SACRAMENTO (AP) — Democrats in the state Senate released a plan Tuesday to avoid tuition increases at the University of California by directing more money to the system and charging a higher rate to out-of-state students.
The proposal released by Senate President Pro Tem Kevin de Leon focuses on increasing slots at both the UC and California State University systems while improving degree-completion times.
His plan calls for increasing UC enrollment by 5,000 and CSU enrollment by 10,500 for the 2015-16 school year as a way to boost the number of transfers allowed from community colleges.
The proposal came amid rising anger over a decision by the UC Board of Regents to increase tuition as much as 5 percent each of the next five years unless the state approves more money for the 10-campus system.
Hundreds of students have participated in protests at various campuses, with University of California, Berkeley students planning another rally later Tuesday.
UC President Janet Napolitano welcomed SB15, the Senate Democrats’ bill authored by Sen. Marty Block, D-San Diego.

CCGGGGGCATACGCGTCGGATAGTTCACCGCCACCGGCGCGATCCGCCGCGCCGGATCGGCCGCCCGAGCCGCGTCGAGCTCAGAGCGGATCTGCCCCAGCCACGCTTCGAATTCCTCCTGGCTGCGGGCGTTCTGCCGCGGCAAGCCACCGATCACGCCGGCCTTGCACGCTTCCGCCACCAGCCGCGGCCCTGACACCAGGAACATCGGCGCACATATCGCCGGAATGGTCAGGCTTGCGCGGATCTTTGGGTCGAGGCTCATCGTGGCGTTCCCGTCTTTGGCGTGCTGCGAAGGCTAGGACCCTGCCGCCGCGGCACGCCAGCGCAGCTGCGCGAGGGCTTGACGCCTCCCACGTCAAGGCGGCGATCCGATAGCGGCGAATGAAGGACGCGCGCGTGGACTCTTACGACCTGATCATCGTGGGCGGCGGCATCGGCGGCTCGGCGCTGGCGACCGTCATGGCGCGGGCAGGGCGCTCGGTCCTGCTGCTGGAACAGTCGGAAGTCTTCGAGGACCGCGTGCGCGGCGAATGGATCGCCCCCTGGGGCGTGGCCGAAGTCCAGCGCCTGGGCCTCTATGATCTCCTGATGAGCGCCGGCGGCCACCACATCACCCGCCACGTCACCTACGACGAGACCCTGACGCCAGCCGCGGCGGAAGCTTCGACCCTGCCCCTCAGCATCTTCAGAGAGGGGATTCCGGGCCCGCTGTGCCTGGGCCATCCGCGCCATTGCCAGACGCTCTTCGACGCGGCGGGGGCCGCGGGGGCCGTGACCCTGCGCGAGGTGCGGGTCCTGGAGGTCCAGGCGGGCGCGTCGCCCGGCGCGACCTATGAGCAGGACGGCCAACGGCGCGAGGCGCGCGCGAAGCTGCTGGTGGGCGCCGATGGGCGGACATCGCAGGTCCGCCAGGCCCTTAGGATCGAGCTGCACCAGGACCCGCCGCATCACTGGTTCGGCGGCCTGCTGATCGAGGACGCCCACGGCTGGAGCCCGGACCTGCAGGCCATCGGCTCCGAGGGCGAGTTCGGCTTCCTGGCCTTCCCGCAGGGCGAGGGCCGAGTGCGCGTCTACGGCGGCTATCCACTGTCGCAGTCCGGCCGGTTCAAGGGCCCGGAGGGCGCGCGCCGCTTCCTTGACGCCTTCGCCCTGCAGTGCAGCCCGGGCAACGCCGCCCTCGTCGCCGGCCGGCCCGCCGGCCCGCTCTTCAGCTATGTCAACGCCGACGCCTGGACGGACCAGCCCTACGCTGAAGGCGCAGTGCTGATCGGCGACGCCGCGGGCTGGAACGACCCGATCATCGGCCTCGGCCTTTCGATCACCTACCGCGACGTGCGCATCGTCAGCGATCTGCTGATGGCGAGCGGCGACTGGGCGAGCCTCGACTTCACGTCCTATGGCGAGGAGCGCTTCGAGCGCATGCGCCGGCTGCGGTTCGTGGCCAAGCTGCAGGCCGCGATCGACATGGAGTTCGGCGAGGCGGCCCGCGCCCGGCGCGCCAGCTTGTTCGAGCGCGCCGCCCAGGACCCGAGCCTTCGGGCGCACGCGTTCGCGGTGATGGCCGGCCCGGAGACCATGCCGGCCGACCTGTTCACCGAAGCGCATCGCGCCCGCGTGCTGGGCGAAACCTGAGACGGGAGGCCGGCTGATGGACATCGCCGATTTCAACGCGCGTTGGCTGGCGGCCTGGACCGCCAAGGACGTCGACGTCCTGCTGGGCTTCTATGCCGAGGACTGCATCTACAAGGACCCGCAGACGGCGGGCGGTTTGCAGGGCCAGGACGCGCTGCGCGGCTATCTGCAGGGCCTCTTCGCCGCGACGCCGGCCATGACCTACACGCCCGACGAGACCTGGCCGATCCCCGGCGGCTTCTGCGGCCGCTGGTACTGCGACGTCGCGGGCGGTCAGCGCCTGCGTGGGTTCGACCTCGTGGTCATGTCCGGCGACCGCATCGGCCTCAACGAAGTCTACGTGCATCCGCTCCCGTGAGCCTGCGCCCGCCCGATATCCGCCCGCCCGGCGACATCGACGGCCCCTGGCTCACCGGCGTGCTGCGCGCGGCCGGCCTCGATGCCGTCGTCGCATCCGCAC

“The bill introduced today is a promising first step toward making sure that public higher education benefits Californians today and for generations to come, and we look forward to working with Senate Democrats and other elected officials to secure the state funding essential to this end,” Napolitano said.
The plan by de Leon, D-Los Angeles, follows one announced Monday by Assembly Speaker Toni Atkins. She called for implementing
so-called zero-based budgeting for the UC, a process that would force the university each year to justify its spending. Lawmakers have been critical of the UC system in part because they say its board has resisted efforts to reduce costs.
Atkins, D-San Diego, also released an earlier proposal calling for the repeal of the tuition increases. Her plan calls for adding $50 million to the UC system’s budget from the state’s general fund and increasing Cal Grant financial aid.
Tuition has been frozen at the University of California for the past three years following a series of increases that have nearly doubled rates since 2006. Under the new plan, the average annual cost for a California resident would increase by $612 next fall, to $12,804. The total cost would grow to $15,564 by fall 2019.
The issue has grown particularly contentious, with the Board of Regents’ vote drawing criticism from Gov. Jerry Brown, Lt. Gov. Gavin Newsom, legislative leaders and students.
De Leon said he wants to improve access to colleges, make them more affordable and help students finish degrees because the California job market will face a shortage of 1 million college graduates in 10 years.
“It is absolutely clear that the future of California’s economy depends on the vibrancy and the quality of our higher education system,” he said. “This is also about access, access and making sure our kids in fact graduate on a timely basis.”